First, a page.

If You Are Giving Risk Management a Bad Name, Could You Learn a Lesson From the Rhinoceros?


Risk management is poorly served by managers who create excessive controls, especially if they are ineffective. It reminds me of the rhino, which has a horn, supposedly to defend itself. In fact, the rhino's worst enemies are poachers who want the horn for its high value because of its imaginary medicinal properties. So, as a defense, it's worse than useless, like many risk control measures. Or like the cowboy who carried two rifles in case he missed six times and was still alive!

Controls that control nothing.

I have often encountered this kind of "thinking".

· Money bags. The transport of cash in a box or bag obviously does this for advertising for thieves, but remains a popular choice.

· Carpet under the climbing frames. The better the landing surface, the more daring the children, the more injuries will occur and the more likely it is that parents will blame the owners of the facility.

· IT controls. Many "controls" in IT services only serve to shift blame between teams, creating complacency and doing nothing to reduce errors.

· Superfluous audit checks. Sometimes the longest checks are the least effective (and even less profitable) because only honest people comply with them, while fraudsters can easily bypass them.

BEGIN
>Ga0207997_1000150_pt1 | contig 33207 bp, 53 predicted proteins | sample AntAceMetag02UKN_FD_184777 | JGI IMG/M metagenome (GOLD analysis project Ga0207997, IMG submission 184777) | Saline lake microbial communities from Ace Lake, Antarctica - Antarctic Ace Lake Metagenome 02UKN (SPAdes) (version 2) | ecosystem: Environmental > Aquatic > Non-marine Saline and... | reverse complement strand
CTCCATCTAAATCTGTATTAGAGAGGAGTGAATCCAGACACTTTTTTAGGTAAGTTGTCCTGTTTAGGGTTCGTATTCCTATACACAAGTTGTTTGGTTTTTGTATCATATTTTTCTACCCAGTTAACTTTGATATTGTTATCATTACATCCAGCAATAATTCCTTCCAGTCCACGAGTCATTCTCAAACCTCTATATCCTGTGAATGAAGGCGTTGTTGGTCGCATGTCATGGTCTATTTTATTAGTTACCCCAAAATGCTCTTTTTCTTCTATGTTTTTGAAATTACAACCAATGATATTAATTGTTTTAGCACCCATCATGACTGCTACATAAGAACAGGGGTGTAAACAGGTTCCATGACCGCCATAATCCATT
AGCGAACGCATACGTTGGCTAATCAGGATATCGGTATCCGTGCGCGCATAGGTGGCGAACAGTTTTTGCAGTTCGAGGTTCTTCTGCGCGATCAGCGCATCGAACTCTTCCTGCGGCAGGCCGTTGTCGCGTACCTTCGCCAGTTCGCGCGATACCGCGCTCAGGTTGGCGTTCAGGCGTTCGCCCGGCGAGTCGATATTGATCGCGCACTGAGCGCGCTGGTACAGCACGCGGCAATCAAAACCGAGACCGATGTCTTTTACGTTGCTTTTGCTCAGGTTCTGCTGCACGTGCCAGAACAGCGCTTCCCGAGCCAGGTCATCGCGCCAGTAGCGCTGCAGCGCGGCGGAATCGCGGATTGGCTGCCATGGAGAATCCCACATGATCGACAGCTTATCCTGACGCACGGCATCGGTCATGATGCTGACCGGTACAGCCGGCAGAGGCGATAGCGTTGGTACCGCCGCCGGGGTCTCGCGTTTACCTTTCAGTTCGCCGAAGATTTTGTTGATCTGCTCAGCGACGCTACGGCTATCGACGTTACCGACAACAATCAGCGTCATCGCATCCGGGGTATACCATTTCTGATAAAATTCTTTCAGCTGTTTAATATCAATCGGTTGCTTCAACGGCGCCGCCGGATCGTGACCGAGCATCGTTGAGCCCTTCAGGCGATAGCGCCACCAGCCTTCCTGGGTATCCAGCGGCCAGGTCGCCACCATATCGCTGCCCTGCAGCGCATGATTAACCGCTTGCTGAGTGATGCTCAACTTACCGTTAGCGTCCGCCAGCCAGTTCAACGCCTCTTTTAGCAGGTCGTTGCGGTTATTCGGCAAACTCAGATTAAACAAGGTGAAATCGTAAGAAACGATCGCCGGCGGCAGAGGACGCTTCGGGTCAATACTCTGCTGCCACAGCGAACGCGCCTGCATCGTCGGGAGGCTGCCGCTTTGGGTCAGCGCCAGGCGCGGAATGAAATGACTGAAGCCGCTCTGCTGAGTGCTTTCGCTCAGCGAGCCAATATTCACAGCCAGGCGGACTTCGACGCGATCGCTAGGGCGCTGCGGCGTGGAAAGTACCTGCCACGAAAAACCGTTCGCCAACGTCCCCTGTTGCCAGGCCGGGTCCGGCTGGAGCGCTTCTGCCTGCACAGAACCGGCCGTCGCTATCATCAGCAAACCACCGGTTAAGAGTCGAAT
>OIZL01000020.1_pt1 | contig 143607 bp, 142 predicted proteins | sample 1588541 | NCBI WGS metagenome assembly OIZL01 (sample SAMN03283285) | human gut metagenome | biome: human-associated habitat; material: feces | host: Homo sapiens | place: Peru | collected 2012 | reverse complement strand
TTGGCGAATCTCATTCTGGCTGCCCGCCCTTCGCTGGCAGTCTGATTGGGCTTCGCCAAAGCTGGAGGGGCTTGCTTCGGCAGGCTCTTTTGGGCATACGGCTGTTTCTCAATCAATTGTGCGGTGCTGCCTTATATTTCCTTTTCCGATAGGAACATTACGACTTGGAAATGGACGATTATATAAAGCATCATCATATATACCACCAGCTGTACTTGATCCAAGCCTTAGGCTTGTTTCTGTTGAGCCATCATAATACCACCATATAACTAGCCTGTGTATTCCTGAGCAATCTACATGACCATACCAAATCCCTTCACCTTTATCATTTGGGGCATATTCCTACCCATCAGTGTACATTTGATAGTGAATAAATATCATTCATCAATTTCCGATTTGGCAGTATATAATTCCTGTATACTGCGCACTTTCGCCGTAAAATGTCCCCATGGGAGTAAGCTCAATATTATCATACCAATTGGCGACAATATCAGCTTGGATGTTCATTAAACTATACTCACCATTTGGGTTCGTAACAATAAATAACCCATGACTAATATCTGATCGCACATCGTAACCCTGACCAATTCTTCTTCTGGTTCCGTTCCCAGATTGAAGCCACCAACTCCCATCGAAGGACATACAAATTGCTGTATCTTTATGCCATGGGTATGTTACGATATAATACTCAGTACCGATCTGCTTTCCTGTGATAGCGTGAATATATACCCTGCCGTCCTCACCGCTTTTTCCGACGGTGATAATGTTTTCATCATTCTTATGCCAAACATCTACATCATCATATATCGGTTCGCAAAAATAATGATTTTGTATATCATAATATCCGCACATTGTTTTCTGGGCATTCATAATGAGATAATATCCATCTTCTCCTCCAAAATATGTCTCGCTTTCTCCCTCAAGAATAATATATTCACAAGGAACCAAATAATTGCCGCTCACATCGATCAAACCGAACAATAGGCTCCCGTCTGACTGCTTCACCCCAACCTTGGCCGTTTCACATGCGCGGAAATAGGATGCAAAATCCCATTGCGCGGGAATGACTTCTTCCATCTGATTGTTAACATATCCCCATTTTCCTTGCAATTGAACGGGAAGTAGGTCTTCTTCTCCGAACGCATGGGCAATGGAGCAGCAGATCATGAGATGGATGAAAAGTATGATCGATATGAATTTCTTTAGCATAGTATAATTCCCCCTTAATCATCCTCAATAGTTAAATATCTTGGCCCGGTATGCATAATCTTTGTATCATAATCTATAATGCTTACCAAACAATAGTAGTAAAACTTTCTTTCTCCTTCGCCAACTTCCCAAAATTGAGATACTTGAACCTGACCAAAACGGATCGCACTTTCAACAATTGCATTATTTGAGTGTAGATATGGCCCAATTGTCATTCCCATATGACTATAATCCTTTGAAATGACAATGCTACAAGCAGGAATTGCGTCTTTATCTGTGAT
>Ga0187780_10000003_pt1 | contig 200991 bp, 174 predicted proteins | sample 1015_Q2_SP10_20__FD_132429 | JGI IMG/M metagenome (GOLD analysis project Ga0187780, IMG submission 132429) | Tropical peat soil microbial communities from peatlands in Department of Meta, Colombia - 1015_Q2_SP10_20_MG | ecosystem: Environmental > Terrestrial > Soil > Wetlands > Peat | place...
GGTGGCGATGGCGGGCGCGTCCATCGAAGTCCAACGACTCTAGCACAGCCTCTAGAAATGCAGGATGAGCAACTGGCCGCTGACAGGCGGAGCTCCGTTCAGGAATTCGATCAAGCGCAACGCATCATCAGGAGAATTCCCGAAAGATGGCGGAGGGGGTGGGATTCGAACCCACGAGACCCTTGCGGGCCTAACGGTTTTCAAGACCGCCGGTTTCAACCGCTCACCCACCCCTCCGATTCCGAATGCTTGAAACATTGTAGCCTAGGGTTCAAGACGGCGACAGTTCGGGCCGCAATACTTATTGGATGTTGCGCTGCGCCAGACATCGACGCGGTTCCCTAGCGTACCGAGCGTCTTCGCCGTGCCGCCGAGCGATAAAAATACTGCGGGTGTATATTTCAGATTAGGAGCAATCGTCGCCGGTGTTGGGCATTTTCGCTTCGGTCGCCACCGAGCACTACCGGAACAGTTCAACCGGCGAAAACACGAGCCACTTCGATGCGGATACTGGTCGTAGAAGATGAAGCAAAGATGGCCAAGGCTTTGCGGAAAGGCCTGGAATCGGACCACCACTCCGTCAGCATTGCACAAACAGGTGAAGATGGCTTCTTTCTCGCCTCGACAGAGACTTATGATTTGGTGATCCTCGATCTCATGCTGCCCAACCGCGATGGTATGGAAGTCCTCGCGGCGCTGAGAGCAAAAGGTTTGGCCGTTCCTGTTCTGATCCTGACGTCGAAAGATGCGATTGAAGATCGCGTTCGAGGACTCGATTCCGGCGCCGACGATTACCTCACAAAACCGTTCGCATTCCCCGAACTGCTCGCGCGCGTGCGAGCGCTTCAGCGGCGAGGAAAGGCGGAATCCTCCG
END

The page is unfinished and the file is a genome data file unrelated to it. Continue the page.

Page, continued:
· Inspection systems. If they are not accompanied by quick repair responses, these can simply prove that you were aware of the fault and therefore responsible!

· To the top. There were a lot of regulations in place that were of no real use in the banking crisis and in the horsemeat scandal. Will they be replaced with something better? Or just more bureaucracy?

What are the causes of this bad attitude?

1. The natural and justifiable concern to prevent the undesirable consequences of our actions, sometimes taken to the extreme.

2. Lack of communication between managers, insurers and health and safety, which caused instinctive reactions rather than properly considered solutions.

3. The requirements of funding agencies and regulators, who often lack detailed knowledge and understanding of the activities they are trying to control.

4. The culture of certain organizations, where failure is more punished than success rewarded.

5. Fear of being sued due to the culture of claims, particularly in light of a few well-known high-cost cases, sometimes with unexpected results.

6. Fear of unfavorable publicity if the press were to take a one-sided view of an incident, regardless of the real blame.

So what should we do?

When reviewing your risks, ask how effective your control measures are and assess the cost of these measures. So be ruthless. Perhaps an independent vision, from inside or outside of your organization, will be necessary.

Or you could be in danger like a rhino.

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